Once again it's our absolute pleasure to welcome back Greg Lansdowne who this time takes us on a sticker-packed trip down Memory Lane to the start of the 1980's. Here's Part 1, with the concluding part coming soon to The Football Attic website.
An irresistible mix of self-adhesive stickers, up-to-date strips, official club badges (in foil!) – all readily available to a hypnotised audience – made Panini the album to collect.
FKS and Topps had been left bloodied and bruised following the entry of Panini into the UK mix from the late 1970s. Prior to that, the pair had dominated the collectables scene with their picture stamps and card sets respectively (Topps having bought out A&BC in 1975).
Rather than bowing out gracefully they carried on for the 1980-81 campaign, like washed-up boxers getting off the canvas on the count of nine to take another beating.
Panini’s ‘Football 81’, Topps ‘Footballers ‘81’ and FKS’ ‘Soccer 81’. What more could any collector need?
Why, the ‘Daily Star Top British Teams Football Album’, that’s what.
Each of Panini’s rivals provided a style of their own but none came anywhere near to putting up an offering likely to compete with the market leader.
It is possible to encapsulate this collectables season in one player: Peter Withe.
The legendary striker had just signed for Aston Villa that summer, at the start of a season to remember for the Villans.
Looking back at that Championship-winning squad in Panini’s double page spread, there sits Withe, in the bottom row of the second page, looking resplendent in the claret and blue outfit for which he is best known.
From this collectables high point, it quickly descends among the rivals.
While Panini traditionally waited until January to get their album out – ensuring the current season’s kits could be utilised – the rush to be first to market among competitors had more negatives than upsides.
Hence, Withe appeared in Newcastle United kit – from where he had moved in the summer of 1980 – in the Daily Star album. Topps opted to paint a claret and blue strip over one of Withe’s many former outfits.
Neither of these were satisfactory but FKS really pulled the stops out when it came to committing a Peter Withe fashion faux pas. If it wasn't bad enough to use a picture of the forward in the shirt of local rivals Birmingham, Withe had left that club in 1976 and played for a further two clubs since (Nottingham Forest and Newcastle).
Despite this oversight (among others), FKS did put up a reasonable showing with their Soccer 81 album. At 450 stickers, this was a comprehensive set that is mostly (if not solely) let down by copyright issues. With Panini having long since agreed deals with the English and Scottish Football Leagues, as well as their respective players’ associations, FKS needed to tread carefully.
As a result, the club badges are artist’s impressions – with varying degrees of inauthenticity.
Leicester City’s resembles a primary school art project; Manchester City’s elaborate badge was just too much like hard work; by the time they got to West Ham United they had completely lost interest!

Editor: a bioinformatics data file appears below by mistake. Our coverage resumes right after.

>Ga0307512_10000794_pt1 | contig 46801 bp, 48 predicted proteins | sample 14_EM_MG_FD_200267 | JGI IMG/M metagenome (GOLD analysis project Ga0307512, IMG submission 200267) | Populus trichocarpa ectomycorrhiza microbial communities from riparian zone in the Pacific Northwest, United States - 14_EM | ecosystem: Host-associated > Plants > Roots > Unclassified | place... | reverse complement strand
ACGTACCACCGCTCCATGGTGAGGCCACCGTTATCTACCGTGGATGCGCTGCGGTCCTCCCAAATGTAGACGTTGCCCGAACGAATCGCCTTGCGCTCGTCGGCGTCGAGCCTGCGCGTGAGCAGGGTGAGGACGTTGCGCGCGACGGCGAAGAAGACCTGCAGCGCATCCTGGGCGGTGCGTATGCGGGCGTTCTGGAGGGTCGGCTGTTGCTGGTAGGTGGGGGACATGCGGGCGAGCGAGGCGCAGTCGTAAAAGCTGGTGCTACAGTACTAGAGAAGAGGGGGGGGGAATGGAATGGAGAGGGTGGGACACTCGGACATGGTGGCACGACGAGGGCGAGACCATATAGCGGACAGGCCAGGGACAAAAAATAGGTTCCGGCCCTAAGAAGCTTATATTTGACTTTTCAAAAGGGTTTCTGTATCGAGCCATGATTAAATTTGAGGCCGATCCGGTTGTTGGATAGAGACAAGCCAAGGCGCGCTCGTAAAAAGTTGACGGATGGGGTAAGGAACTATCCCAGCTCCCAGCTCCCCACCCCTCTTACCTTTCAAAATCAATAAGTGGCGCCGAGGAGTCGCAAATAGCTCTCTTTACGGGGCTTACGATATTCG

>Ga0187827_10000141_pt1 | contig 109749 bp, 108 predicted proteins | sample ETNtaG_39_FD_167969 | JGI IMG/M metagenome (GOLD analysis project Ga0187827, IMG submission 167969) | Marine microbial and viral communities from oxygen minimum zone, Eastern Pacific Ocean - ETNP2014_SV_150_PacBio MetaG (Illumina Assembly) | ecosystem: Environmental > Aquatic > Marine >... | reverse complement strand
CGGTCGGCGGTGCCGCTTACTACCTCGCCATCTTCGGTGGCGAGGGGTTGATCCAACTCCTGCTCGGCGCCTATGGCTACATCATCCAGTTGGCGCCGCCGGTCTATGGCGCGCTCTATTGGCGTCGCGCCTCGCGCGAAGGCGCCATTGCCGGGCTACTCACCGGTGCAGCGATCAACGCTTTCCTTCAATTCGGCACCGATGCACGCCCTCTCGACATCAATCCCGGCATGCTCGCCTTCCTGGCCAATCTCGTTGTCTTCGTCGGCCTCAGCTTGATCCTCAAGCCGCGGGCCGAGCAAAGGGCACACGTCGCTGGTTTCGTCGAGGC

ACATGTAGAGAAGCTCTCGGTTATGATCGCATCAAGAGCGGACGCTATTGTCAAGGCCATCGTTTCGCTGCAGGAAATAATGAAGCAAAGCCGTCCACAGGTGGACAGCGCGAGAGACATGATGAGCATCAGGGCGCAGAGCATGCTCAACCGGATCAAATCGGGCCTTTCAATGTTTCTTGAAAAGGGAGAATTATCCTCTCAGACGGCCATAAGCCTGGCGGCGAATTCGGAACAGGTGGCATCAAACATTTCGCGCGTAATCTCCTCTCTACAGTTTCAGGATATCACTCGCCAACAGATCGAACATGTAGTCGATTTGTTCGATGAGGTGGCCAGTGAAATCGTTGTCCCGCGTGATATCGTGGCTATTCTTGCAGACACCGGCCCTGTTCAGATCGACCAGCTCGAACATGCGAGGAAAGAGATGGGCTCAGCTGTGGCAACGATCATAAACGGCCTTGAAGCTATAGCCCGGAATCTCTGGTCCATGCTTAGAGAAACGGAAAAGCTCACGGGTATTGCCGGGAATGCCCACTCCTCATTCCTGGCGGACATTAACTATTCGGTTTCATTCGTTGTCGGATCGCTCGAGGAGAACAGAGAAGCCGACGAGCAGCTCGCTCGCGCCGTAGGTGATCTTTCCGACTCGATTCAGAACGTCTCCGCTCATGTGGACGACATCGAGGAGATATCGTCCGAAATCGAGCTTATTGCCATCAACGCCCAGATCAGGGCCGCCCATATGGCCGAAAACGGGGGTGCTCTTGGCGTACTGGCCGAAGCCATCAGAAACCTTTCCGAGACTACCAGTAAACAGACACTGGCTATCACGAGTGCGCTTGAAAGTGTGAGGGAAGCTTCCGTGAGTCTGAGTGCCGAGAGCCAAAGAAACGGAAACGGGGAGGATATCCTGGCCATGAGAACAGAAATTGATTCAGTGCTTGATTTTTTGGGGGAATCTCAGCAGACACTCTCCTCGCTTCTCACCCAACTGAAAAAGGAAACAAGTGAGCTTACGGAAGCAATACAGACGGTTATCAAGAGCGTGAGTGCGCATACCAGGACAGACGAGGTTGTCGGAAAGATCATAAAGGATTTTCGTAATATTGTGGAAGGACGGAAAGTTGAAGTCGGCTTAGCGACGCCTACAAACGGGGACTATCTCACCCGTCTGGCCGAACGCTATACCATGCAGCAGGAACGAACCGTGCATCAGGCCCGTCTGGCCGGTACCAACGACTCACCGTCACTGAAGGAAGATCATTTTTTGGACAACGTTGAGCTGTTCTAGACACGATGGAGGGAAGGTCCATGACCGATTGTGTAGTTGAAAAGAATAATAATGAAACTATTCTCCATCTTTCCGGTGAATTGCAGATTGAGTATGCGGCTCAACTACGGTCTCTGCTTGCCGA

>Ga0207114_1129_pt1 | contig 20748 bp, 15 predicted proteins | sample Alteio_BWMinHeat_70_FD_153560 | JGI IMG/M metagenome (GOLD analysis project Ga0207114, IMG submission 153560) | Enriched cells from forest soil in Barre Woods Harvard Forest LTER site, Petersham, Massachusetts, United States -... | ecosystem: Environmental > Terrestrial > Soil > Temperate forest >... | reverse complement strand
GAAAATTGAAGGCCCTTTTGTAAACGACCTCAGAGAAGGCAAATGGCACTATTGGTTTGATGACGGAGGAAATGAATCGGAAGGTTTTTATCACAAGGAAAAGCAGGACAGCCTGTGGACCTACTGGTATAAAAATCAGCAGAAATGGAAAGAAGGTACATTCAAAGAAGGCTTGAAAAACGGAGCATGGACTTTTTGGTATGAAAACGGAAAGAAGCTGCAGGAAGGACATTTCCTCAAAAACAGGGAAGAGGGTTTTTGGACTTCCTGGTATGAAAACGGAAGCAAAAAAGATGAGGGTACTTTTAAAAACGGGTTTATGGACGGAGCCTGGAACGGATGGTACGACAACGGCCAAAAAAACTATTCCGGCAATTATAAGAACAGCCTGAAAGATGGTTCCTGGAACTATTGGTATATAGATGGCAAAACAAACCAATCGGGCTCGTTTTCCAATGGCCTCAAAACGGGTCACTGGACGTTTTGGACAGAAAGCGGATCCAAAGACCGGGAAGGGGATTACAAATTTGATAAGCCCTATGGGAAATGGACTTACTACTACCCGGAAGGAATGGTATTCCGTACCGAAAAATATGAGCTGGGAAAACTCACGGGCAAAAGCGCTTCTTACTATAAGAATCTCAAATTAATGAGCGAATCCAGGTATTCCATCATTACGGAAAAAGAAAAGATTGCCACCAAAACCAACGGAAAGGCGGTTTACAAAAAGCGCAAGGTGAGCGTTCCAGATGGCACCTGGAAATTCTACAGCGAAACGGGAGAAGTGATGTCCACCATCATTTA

Although the desire of Panini’s competitors to get their collections out early meant a large chunk of the head shots were taken from the previous season’s press call, this wasn’t as much of a problem at the time, as it was less noticeable with kits barely changing from season to season.
Except Brighton & Hove Albion had made a drastic alteration, for example, ditching their blue and white stripes in 1980-81 for an all blue shirt, making it obvious FKS and Daily Star were using dated photos from 1979-80.
‘Soccer 81’ opened with a review of the previous season, plus a swift welcome from Bobby Charlton at the bottom of the article (“I hope you enjoy collecting and swopping Soccer 81”). Also featuring a competition tie-in with Charlton’s soccer schools, the England great would later shift allegiance to Panini as the decade went on.
A continuing issue (not quite on the scale of the FKS ‘Soccer Stars 80’ album) was the presence of two clubs sharing each double page. It saved on paper but was not pleasing to the eye.
As has been recounted in other articles (as well as in my book ‘Stuck On You’) one of the more piquant aspects of these old albums (for the anally retentive football fans among us) is the errors that, pleasingly, crop up quite regularly.
In what one can only assume was an undetected cock-up by a photographer when captioning, Gordon Cowans appears as both himself and Des Bremner in not just ‘Soccer 81’ but also the Daily Star album.
Eccentric kit choices are also to the fore with, for example, Plymouth Argyle’s Brian Bason in a Chelsea shirt, despite having left the Blues in 1977.
Scottish clubs are featured prominently in equally-proportioned stickers to their English counterparts. To distinguish them, they are bordered by Scottish flags – except FKS forgot to add them in some instances, such as Paul Sturrock of Dundee United.
Similarly, a section of ‘USA Star Players’ (with players from the NASL) were framed by American flags, giving us a rare opportunity to collect UK domestic stickers of Franz Beckenbauer and Gerd Muller among others.
FKS were pioneers in the recycling movement by offering a discounted Umbro sports bag – as endorsed by Gary Owen – in exchange for 20 empty packets.
While Panini benefited from the huge promotional push of giving the ‘Football 81’ album away in ‘Shoot!’, FKS carried on their relationship with ‘Scoop’, - a comic that eventually ceased publishing in October 1981, the same season in which FKS also gave up the ghost.
Greg Lansdowne concludes his round-up of the collectables scene of 1980/81 later this week here on the Attic website. Meantime, our huge thanks to Greg, and to Alan Jenkins of Football Cartophilic Football Exchange for unearthing the above image of the rare FKS ‘Soccer 81’ album 'free with Scoop'.